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Sentimental Gentle Wind Blowing Through My Life Again

Mike Lawson • Perspective • August 30, 2018

On August 31st, solo artist and former Fleetwood Mac member Bob Welch would have turned 73. Bob and his wife Wendy were two of my best friends for more than half my life.

I met Bob in 1991 at a music conference in Arizona, where we were on a panel together. I was excited because I was not only a fan, but since I was a kid, he was listed in newspapers as having the same birthday I have, July 31. My first words to Bob, “Hey, we share a birthday!” Bob says, “Oh yeah, when is your birthday?” Thinking he is pulling my leg, I said, “Um, it’s on your birthday!” He says, “No, really, when is your birthday?” I tell him. He pulls me aside and says, “Hey, I used to be really into astrology, and I didn’t want anyone to be able to do my charts, so I told everyone it was July 31.” At first, I was disappointed, but realized it was pretty cool that of all the dates he could have chosen for his fake birthday, he still chose mine.

Bob and Wendy became very close, and I helped with logistics when they moved to Nashville in ‘92. They threw a baby shower for my daughter. Bob was my first co-writer, playing on an album I released. We put out the first “virtual guitar lesson,” a MIDI file from his guitar lick to “Ebony Eyes,” sent on CD-ROM to CompuServe subscribers in 1992. When working at Gibson in the ‘90s, Bob did in-store appearances for me. I was around when he learned that Fleetwood Mac’s induction into the Rock and Roll Hall of Fame excluded his five-album period. When I published ArtistPro magazine, Bob wrote the back page each issue. I was there when he was wheeled out of his home that horrible day he decided to check out, several months after a failed back surgery that, instead of healing, made his pain so intense, checking out seemed a good idea to him.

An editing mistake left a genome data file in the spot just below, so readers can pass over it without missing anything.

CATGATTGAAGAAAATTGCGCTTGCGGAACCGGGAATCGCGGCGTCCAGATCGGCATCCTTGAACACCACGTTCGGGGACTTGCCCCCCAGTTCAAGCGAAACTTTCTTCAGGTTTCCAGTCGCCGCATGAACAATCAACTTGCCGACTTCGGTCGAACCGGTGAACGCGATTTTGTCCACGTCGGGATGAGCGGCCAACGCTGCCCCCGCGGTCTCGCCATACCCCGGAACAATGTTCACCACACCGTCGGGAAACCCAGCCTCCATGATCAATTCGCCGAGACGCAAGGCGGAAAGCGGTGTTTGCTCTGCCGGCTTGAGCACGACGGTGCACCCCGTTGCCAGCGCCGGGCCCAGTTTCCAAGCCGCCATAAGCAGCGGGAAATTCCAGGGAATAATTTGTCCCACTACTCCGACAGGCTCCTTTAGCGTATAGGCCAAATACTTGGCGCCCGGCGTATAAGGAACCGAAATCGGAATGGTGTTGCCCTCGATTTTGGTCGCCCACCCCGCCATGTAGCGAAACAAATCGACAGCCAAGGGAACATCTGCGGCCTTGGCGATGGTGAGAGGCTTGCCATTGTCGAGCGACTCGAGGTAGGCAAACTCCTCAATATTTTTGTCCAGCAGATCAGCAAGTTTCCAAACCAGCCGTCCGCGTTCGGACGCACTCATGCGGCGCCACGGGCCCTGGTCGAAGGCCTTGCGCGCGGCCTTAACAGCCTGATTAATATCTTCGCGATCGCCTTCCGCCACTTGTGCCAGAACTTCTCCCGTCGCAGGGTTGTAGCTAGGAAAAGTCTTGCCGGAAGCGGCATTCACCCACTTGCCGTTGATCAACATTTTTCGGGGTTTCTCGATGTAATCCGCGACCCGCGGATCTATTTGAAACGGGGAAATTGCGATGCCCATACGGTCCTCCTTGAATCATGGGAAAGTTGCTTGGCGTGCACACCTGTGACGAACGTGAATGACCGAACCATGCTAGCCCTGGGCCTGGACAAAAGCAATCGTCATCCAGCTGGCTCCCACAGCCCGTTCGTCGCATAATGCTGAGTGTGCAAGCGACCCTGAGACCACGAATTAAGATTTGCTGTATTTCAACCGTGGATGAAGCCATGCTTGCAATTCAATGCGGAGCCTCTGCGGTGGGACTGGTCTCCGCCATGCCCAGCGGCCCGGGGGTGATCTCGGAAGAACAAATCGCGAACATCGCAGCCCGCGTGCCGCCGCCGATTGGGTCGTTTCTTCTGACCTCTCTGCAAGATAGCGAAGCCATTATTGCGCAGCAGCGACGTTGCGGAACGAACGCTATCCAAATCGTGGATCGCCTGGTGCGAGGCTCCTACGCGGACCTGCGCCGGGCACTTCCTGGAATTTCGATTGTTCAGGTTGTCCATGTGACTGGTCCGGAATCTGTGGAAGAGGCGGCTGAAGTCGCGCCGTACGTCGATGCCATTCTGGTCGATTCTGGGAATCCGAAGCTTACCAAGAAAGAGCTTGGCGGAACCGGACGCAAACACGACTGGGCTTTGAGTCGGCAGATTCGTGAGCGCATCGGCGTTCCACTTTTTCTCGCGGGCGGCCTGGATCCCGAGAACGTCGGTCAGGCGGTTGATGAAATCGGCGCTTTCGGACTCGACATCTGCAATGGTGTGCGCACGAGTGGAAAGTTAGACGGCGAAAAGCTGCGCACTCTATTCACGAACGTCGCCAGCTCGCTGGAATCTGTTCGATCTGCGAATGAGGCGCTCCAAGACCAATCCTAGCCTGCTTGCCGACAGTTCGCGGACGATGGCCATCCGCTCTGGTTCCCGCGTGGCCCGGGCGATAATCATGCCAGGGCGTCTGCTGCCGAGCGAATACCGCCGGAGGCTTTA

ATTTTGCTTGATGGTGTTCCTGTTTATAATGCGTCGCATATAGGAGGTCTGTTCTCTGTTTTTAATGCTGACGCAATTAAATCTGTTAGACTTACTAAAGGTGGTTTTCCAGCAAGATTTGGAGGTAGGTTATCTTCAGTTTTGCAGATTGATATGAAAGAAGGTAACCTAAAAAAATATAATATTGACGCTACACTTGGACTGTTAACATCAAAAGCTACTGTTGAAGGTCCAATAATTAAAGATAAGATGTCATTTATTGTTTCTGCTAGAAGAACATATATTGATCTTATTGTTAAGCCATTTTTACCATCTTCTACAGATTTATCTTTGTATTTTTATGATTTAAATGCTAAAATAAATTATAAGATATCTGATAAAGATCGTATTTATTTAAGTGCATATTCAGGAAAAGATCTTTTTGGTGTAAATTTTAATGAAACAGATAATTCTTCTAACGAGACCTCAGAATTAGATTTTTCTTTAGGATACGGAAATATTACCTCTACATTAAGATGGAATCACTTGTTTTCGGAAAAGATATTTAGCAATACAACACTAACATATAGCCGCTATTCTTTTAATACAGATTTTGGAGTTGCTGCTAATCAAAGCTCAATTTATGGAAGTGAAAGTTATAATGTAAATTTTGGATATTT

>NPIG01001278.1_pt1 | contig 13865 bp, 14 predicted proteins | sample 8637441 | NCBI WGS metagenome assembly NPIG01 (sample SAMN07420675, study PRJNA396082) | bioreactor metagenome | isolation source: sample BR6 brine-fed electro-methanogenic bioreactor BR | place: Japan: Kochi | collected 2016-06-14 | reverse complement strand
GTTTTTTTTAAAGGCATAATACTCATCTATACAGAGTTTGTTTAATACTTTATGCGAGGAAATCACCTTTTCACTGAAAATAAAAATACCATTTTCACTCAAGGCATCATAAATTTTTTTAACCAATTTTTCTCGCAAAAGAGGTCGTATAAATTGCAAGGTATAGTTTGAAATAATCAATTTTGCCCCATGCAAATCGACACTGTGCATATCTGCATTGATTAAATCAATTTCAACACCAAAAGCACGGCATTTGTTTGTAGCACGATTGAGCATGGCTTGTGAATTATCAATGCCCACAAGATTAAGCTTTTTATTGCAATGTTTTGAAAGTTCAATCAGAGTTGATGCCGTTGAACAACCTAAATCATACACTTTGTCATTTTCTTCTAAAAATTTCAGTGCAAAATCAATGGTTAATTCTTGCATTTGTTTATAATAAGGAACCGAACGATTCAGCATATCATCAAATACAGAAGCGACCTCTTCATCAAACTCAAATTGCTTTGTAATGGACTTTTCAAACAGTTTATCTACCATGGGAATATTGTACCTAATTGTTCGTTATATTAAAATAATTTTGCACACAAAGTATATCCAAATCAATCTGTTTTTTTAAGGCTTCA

Wendy was a dynamo, his rock, business manager, smart, tough, nobody to be messed with, especially if they owed Bob royalties. She spearheaded a lawsuit against Fleetwood Mac and secured payment of a lot of money that had been underpaid over the years, likely contributing to his exclusion from the hall of fame, though without Bob, there may have been no Fleetwood Mac for Stevie Nicks and Lindsey Buckingham to join. Wendy was also a classically-trained pianist, graduating from the University of Alabama with a music degree. And depending on her mood, Wendy was my sister, aunt, or mama. Sadly, I was also present the day she too was wheeled out of that house two years ago, after helping her into hospice.

Bob released five major label albums, including French Kiss (1977), post Fleetwood Mac. His solo career produced 20 singles, including hits “Hot Love, Cold World,” “Ebony Eyes,” “Precious Love” and the seminal song, “Sentimental Lady,” which first appeared on Fleetwood Mac’s Bare Trees with an extra verse. His Fleetwood Mac albums include Future Games (1971), Bare Trees (1972), Mystery to Me (1973), Penguin (1973) and Heroes Are Hard to Find (1974).

On August 27, Nashville’s Musicians Hall of Fame unveiled an exhibit for Bob’s career, and Belmont formally announced that Wendy bequeathed Bob’s memorabilia and intellectual property to Belmont for the purpose of endowing a scholarship to benefit students of their school of music. I inherited his guitars. I wanted to honor Bob’s legacy by loaning the Gibson ES-345, used on his last three Fleetwood Mac albums, for the tribute. I’m grateful to Musicians Hall of Fame founder Joe Chambers for making this happen. Bob more than earned his place alongside the legends in this museum.

Learn more at musicianshalloffame.com. For more information on Belmont University scholarship opportunities, visit webelieve.belmont.edu.

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